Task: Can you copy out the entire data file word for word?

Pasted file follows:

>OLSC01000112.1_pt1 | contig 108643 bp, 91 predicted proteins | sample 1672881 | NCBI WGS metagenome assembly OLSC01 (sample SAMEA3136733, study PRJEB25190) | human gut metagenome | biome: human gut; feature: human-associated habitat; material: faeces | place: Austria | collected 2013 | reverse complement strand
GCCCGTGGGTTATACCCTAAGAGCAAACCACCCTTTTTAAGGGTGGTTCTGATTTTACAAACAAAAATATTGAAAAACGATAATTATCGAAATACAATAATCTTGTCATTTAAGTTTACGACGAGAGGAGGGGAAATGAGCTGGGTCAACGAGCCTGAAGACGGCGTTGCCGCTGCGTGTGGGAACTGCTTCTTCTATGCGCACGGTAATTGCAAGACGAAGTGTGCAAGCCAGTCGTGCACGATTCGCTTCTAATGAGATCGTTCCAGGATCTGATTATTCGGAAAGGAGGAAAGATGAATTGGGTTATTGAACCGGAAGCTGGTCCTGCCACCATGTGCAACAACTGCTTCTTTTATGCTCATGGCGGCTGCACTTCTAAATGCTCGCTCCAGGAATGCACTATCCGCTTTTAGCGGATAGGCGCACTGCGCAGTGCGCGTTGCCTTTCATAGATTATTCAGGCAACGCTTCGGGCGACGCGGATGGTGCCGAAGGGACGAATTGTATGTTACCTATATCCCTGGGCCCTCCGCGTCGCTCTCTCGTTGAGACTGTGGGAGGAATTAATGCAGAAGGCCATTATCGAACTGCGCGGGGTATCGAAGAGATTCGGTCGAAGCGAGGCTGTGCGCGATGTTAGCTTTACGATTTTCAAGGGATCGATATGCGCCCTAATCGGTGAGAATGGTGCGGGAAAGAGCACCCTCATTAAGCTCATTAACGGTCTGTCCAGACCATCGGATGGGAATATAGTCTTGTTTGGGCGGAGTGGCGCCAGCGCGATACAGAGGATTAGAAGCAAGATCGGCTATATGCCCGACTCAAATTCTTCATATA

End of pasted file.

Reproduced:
>OLSC01000112.1_pt1 | contig 108643 bp, 91 predicted proteins | sample 1672881 | NCBI WGS metagenome assembly OLSC01 (sample SAMEA3136733, study PRJEB25190) | human gut metagenome | biome: human gut; feature: human-associated habitat; material: faeces | place: Austria | collected 2013 | reverse complement strand
GCCCGTGGGTTATACCCTAAGAGCAAACCACCCTTTTTAAGGGTGGTTCTGATTTTACAAACAAAAATATTGAAAAACGATAATTATCGAAATACAATAATCTTGTCATTTAAGTTTACGACGAGAGGAGGGGAAATGAGCTGGGTCAACGAGCCTGAAGACGGCGTTGCCGCTGCGTGTGGGAACTGCTTCTTCTATGCGCACGGTAATTGCAAGACGAAGTGTGCAAGCCAGTCGTGCACGATTCGCTTCTAATGAGATCGTTCCAGGATCTGATTATTCGGAAAGGAGGAAAGATGAATTGGGTTATTGAACCGGAAGCTGGTCCTGCCACCATGTGCAACAACTGCTTCTTTTATGCTCATGGCGGCTGCACTTCTAAATGCTCGCTCCAGGAATGCACTATCCGCTTTTAGCGGATAGGCGCACTGCGCAGTGCGCGTTGCCTTTCATAGATTATTCAGGCAACGCTTCGGGCGACGCGGATGGTGCCGAAGGGACGAATTGTATGTTACCTATATCCCTGGGCCCTCCGCGTCGCTCTCTCGTTGAGACTGTGGGAGGAATTAATGCAGAAGGCCATTATCGAACTGCGCGGGGTATCGAAGAGATTCGGTCGAAGCGAGGCTGTGCGCGATGTTAGCTTTACGATTTTCAAGGGATCGATATGCGCCCTAATCGGTGAGAATGGTGCGGGAAAGAGCACCCTCATTAAGCTCATTAACGGTCTGTCCAGACCATCGGATGGGAATATAGTCTTGTTTGGGCGGAGTGGCGCCAGCGCGATACAGAGGATTAGAAGCAAGATCGGCTATATGCCCGACTCAAATTCTTCATATA